The ongoing financial crisis that is hounding Greece and Spain sees no sign of letting up and is set to push the euros foreign exchange rate lower against the US dollar and other major currencies which could turn the crisis into a full blown disaster.
City analysts now believe that Europe will be hit by a swathe of downgrades in the months ahead, unless real progress is made in fixing the crisis soon.
Greece, where the sovereign debt crisis began remains a powder keg of the current crisis surrounding the euro zone. If Athens were to default or exit the euro zone, the knock-on effects could push Spain and even Italy over the edge.
With inspectors from the EU, European Central Bank and International Monetary Fund returning to Greece to decide whether to keep it hooked up to a 130 billion-euro lifeline or let it go bust, three EU officials said they were likely to conclude Athens cannot repay what it owes, making a further debt restructuring necessary.
Spain paid the second highest yield on short-term debt since the birth of the euro at an auction yesterday. The Spanish Treasury sold the 3 billion euros of three- and six-month bills it was aiming to, though yields climbed; the six-month paper jumped to 3.691 percent from 3.237 percent last month.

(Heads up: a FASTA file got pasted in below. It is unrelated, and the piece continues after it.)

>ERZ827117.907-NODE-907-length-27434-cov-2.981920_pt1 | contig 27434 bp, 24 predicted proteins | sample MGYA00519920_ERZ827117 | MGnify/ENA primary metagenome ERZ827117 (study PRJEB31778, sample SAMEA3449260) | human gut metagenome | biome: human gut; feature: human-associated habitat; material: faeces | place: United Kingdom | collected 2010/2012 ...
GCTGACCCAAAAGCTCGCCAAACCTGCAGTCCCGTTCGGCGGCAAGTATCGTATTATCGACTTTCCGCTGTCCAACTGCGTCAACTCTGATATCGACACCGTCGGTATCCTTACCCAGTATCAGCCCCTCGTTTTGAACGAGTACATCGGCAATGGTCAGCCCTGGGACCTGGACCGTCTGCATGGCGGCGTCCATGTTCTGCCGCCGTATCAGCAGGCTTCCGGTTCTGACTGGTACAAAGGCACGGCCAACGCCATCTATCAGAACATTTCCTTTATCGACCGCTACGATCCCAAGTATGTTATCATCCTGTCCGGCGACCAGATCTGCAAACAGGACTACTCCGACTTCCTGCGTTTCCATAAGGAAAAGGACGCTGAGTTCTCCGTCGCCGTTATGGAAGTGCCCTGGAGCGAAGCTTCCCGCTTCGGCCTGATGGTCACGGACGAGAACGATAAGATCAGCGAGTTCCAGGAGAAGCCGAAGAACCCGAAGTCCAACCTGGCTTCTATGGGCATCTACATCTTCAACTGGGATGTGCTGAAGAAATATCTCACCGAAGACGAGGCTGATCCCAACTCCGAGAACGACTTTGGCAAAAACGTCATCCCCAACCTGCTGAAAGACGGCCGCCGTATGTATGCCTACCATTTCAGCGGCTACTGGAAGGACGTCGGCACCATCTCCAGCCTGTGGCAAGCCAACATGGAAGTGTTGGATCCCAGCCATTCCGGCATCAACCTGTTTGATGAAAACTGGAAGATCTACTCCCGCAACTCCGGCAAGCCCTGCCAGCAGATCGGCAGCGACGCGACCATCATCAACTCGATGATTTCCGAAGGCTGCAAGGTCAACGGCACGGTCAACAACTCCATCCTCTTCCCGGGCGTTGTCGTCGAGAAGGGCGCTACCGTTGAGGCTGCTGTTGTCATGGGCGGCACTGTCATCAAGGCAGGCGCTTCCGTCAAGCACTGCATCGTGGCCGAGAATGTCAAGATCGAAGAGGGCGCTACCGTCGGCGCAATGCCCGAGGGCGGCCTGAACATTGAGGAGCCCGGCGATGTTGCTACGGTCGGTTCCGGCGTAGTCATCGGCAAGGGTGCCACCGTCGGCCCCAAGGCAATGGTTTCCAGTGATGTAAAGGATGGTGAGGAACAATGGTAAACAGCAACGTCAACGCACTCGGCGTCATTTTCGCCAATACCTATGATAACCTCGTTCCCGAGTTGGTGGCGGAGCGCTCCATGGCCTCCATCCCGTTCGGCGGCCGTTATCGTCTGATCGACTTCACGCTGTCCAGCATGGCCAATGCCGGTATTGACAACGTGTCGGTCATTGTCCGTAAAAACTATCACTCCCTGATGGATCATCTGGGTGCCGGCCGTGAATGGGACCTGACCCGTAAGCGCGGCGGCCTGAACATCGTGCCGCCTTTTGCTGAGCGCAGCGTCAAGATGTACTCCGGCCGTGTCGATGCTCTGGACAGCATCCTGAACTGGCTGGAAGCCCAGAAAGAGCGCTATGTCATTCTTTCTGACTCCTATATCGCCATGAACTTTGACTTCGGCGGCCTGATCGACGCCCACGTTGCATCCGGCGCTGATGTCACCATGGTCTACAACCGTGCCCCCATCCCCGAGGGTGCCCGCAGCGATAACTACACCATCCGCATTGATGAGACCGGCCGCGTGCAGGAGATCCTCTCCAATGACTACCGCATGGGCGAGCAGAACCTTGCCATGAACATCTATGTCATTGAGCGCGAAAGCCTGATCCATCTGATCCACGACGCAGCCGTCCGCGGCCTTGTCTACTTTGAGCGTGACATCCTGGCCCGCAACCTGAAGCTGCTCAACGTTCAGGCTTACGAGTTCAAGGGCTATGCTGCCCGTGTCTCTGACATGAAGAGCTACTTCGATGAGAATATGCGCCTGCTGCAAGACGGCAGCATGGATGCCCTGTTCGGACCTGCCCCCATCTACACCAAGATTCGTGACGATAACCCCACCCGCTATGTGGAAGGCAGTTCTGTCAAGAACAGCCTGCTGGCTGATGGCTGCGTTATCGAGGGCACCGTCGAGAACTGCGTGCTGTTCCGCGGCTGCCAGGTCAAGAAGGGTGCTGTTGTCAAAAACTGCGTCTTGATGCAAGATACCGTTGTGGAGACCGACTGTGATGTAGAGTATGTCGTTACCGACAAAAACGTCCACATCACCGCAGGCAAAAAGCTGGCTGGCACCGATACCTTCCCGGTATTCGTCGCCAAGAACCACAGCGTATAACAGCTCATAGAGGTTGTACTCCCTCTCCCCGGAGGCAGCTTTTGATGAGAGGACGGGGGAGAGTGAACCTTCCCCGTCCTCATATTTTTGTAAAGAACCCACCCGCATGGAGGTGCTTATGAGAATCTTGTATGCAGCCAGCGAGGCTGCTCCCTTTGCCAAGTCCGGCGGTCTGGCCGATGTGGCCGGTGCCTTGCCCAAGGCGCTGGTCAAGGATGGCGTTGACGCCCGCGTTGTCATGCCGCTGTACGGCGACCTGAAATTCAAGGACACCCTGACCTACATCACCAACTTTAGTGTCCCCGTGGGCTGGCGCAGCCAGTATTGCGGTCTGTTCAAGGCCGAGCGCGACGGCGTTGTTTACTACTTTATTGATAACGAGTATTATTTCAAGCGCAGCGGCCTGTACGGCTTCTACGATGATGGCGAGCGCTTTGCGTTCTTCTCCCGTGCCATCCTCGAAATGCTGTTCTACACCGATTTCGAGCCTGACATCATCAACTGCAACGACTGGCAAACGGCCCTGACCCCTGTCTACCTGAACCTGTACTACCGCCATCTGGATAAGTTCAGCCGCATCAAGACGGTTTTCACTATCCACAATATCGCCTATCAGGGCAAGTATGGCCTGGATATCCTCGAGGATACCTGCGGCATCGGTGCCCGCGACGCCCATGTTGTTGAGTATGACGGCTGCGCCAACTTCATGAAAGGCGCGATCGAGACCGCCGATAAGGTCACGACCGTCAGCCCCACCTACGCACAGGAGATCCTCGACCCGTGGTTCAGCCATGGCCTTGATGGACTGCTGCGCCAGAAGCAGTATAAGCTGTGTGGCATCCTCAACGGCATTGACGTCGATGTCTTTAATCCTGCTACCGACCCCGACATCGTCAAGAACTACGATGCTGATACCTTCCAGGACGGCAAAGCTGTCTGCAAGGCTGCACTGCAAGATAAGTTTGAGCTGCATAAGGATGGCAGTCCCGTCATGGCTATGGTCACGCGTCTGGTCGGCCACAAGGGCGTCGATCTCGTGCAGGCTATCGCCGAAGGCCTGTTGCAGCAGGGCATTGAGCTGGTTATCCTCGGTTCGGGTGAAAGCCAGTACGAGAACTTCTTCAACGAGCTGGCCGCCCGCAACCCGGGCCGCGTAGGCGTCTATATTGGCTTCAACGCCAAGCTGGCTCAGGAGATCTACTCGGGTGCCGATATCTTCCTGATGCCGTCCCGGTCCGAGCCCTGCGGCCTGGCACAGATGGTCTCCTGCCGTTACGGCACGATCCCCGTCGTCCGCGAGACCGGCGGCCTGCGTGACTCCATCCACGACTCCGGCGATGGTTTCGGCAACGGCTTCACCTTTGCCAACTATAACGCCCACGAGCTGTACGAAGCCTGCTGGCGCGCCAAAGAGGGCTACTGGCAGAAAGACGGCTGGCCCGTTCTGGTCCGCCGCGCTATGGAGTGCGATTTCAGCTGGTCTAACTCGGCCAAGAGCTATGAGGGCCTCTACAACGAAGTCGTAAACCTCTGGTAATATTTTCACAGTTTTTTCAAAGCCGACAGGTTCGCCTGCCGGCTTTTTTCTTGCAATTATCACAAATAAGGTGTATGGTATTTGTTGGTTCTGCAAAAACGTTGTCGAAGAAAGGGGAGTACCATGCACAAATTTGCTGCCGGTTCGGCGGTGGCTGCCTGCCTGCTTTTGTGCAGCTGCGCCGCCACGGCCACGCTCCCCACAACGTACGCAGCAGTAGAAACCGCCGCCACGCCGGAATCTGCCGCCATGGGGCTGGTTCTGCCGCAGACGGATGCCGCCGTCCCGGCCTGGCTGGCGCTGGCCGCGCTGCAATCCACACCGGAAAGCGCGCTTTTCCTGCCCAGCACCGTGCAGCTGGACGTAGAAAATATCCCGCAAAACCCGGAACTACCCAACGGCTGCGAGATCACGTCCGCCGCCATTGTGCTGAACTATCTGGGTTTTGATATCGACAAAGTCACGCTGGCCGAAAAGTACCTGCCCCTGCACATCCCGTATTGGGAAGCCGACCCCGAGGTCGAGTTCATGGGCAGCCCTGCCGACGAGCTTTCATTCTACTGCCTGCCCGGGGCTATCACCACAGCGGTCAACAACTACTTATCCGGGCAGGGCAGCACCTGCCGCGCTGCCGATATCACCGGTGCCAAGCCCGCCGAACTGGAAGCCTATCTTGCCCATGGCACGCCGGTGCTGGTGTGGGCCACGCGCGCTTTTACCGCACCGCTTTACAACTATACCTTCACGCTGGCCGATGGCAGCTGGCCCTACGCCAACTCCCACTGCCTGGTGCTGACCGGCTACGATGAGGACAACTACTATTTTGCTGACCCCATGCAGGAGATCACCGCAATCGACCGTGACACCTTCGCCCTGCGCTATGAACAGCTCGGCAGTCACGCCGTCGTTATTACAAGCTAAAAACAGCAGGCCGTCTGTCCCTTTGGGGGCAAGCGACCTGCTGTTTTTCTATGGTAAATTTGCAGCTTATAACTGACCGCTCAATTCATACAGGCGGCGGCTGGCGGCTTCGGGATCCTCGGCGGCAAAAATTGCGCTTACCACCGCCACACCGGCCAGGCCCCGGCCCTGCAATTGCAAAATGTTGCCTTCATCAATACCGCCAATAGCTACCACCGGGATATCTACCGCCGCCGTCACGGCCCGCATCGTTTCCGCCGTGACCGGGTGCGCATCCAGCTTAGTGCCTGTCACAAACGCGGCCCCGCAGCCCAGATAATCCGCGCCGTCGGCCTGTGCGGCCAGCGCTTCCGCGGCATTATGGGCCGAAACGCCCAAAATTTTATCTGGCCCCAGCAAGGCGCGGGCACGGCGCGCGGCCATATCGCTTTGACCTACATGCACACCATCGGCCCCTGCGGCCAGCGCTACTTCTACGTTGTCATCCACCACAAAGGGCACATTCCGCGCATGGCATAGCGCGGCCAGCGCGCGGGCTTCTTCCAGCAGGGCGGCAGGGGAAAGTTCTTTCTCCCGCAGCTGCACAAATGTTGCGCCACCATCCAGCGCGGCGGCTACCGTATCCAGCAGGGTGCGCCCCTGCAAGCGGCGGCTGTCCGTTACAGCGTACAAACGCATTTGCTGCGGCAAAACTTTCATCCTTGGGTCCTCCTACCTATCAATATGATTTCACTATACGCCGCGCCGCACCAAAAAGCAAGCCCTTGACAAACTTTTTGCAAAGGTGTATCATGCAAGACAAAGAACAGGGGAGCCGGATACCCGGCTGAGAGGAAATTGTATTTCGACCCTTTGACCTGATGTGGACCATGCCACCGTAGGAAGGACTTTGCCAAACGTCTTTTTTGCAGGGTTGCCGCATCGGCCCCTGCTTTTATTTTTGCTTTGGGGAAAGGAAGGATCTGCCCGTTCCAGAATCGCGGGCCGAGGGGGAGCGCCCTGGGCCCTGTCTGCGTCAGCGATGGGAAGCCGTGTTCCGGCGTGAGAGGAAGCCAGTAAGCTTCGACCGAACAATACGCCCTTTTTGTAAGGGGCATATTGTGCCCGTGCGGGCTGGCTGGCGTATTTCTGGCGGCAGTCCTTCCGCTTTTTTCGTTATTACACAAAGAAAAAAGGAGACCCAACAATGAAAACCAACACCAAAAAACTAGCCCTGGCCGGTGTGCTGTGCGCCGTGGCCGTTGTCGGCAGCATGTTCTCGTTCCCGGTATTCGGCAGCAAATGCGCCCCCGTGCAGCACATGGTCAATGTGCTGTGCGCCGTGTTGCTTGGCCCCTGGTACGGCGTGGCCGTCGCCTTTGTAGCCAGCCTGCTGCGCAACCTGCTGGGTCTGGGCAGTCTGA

“The most important takeaway from this auction is that Spain was able to get all its debt out the door,” said Nicholas Spiro of Spiro Sovereign Strategies. “Still, in March, Spain was able to issue six-month debt at a yield of under 1 percent. Now it is paying 3.7 percent.”
Germany on Tuesday threw its considerable weight behind the reform and austerity programme of the Spanish government, in the face of a continuing surge in the cost of borrowing for Madrid, and strong protests against its spending cuts.
A joint statement by Wolfgang Schäuble, German finance minister, and Luis de Guindos, Spanish economy minister, condemned the high interest rates demanded for the sale of Spanish bonds as failing to reflect “the fundamentals of the Spanish economy, its growth potential and the sustainability of its public debt”.
But after talks in Berlin last night on the eurozone crisis, the two gave no hint of any new initiatives to try to calm the markets, or prevent contagion from Spain affecting any other members of the eurozone, such as Italy.
Crisis Spreads East
The European Bank for Reconstruction and Development reported yesterday that Central Europe, the Balkans and the Baltic states are suffering from contagion because of trade and banking links to the debt- ridden euro area.
Commodity producers including Russia, the world’s largest energy exporter, are also at risk as the turmoil threatens global demand for raw materials.
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